Articles by Eric Karkovack

Eric Karkovack is a web designer with over 20 years of experience. You can visit his business site here. In 2013 he released his first eBook: Your Guide to Becoming a Freelance Web Designer. He also has an opinion on just about every subject. You can follow his rants on Twitter @karks88.

Getting over your fear of commitment with WordPress plugins

When I first started out creating websites with WordPress, I was in awe of the depth and variety of plugins available. During those golden days I would willingly install just about anything that looked cool. Shortly thereafter, I was smacked in the head by reality. Stuff started breaking and seriously hurt my good time. It turns out that not every plugin is a great one. And there are times when it seems like the work we do is held together with bubble gum and duct tape. Everything works splendidly until it...

How to setup two-factor authentication for WordPress

With the constant barrage of sites being hacked, security should be of paramount concern to developers. Especially when using a platform such as WordPress, which is constantly under attack from nefarious bots. The thing is, the size and popularity of a website doesn’t matter so much. Bots are looking for any WordPress site, regardless of size. So anyone from enterprise to small business needs to take steps to better secure their website. One of the most common methods bots use are brute-force login...

WordPress vs. a bespoke CMS

As a developer, one of the most important decisions you'll make is choosing which content management system (CMS) will power a website. In many cases, clients will state that they want to be able to update the site themselves. They won’t necessarily specify which CMS they want, though. That decision is often left to you, the web professional. Many of us tend to use and recommend a single CMS for our projects (WordPress, in my case). An established platform like WordPress has a great community of resources...

Tips for inheriting an out-of-date WordPress website

When a new client comes on board, they may bring their current website with them. Only once you give their site a good checkup, you may find that not much is “current” at all. If it’s running WordPress or another open-source CMS, that could be trouble. Outdated core software, plugins or themes could leave the site vulnerable to attack. And, while it’s easy to say, “Just update it”, that can sometimes bring its own set of challenges. Here are a few tips on what to do when inheriting an outdated...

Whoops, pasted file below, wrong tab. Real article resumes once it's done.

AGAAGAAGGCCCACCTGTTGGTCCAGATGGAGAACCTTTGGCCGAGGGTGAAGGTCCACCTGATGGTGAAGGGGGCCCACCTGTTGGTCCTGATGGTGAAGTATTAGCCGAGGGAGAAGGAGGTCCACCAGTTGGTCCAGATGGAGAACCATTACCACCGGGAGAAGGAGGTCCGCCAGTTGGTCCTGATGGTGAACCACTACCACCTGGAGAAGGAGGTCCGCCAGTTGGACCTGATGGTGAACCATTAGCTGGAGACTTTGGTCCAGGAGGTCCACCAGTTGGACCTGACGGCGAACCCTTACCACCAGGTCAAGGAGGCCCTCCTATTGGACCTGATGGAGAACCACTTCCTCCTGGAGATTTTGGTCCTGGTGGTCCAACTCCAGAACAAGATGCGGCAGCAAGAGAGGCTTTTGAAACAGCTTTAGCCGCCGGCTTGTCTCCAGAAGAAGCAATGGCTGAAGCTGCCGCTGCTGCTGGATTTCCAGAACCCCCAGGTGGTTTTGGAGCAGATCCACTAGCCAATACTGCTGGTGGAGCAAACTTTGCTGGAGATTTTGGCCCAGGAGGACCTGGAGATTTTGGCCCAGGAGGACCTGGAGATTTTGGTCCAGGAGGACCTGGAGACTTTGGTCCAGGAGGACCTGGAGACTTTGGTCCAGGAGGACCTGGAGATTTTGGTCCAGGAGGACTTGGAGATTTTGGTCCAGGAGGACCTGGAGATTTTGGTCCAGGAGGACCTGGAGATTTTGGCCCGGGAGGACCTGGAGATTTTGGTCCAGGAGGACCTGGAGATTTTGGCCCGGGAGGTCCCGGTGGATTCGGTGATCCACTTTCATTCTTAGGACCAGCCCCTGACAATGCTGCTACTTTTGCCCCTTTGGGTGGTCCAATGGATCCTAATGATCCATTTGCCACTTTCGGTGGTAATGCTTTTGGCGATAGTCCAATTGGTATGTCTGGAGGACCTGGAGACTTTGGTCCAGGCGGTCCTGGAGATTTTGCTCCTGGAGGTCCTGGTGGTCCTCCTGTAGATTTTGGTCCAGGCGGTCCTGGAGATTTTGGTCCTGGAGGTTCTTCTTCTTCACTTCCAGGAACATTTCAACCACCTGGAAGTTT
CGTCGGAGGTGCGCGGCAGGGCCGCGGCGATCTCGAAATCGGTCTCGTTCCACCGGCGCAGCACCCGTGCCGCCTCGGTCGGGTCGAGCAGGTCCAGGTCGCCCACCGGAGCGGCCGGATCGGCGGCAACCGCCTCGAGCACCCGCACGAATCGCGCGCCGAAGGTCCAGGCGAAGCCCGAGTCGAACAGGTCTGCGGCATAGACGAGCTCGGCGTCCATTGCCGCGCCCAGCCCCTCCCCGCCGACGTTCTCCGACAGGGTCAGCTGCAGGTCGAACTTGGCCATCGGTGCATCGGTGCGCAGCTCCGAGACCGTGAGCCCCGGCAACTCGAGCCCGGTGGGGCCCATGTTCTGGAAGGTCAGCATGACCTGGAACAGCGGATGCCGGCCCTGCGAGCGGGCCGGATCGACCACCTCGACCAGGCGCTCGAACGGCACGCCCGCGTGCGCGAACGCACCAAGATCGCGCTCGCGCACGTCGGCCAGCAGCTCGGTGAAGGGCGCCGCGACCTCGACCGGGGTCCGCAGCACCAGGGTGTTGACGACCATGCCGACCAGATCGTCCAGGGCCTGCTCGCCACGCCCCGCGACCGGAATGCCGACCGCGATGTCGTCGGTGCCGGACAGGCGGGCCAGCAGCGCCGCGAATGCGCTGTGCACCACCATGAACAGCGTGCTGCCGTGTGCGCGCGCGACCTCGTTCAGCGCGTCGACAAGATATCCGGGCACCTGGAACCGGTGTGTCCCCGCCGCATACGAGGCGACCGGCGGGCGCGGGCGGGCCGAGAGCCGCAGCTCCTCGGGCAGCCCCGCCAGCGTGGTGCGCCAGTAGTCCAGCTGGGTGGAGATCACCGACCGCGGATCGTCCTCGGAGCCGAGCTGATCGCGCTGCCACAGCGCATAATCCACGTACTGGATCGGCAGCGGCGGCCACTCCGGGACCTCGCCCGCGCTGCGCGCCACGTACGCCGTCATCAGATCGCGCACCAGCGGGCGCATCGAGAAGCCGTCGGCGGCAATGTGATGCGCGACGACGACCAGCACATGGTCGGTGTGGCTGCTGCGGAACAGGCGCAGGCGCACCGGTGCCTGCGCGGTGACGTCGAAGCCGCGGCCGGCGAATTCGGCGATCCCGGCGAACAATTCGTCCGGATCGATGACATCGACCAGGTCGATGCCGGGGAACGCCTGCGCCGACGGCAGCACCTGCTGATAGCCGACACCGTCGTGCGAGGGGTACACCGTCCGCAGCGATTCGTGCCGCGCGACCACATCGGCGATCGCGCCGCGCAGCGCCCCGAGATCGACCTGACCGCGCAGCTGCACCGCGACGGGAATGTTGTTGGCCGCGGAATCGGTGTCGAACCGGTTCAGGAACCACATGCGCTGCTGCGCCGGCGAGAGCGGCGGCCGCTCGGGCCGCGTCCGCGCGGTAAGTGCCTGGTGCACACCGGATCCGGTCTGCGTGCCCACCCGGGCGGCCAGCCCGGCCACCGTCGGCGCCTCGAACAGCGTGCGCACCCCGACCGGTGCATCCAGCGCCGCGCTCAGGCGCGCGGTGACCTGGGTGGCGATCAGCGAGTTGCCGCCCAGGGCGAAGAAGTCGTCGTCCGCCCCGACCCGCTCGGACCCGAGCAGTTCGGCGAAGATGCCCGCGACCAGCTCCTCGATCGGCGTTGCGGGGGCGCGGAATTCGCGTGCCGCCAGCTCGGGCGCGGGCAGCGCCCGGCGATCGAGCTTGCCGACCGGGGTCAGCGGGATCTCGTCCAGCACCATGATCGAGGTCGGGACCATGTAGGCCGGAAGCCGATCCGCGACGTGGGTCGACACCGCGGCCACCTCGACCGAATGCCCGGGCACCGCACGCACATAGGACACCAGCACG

Embracing the WordPress REST API

The WordPress REST API may still be under development, but that hasn’t stopped it from becoming quite the topic of discussion. Recently I attended my local WordCamp and, sure enough, there was a session dedicated to it. For those who aren't familiar with the REST API, it essentially allows data from your WordPress website to be made available to other applications. So, for example, you could build a mobile app that grabs pages, posts, etc. directly from WordPress. And as I learned at that WordCamp...

Dealing with client/developer conflicts

Working on a website with a like-minded client can be a thing of beauty. There’s a mutual trust in each other’s ability to make decisions that will benefit both the client and their customers. The client asks for your opinion on what’s best based upon your experience and expertise. The site comes together nicely and everyone’s happy. While that type of scenario is possible, we know that life doesn’t always work out that way. Sometimes there are simply going to be conflicts. Whether they are...

Walling off sections of the WordPress dashboard

Setting up a well-made WordPress website takes a lot of thought, time and energy. During which you’ll take advantage of administrator-level access to do things such as install plugins and tweak settings. That’s great for the development phase of a project. But what if you need to set up access for non-technical members of an organization? Depending upon who needs access, there are probably going to be certain features you’ll want block out. For example, users who are just logging in to edit content...

WordPress Custom Field Conundrums

Overall, WordPress sports a fairly user-friendly UI for content editors. Sure, it can be a bit messy at times. But most basic tasks are easy enough for users to pick up on. For developers, the advent of plugins like the ubiquitous Advanced Custom Fields (ACF) provide a powerful set of tools to tweak the WordPress UI even further. The goal of adding custom fields is to make things easier for users to edit content. Instead of leaving users with the big empty box of the standard content editor, we can provide...
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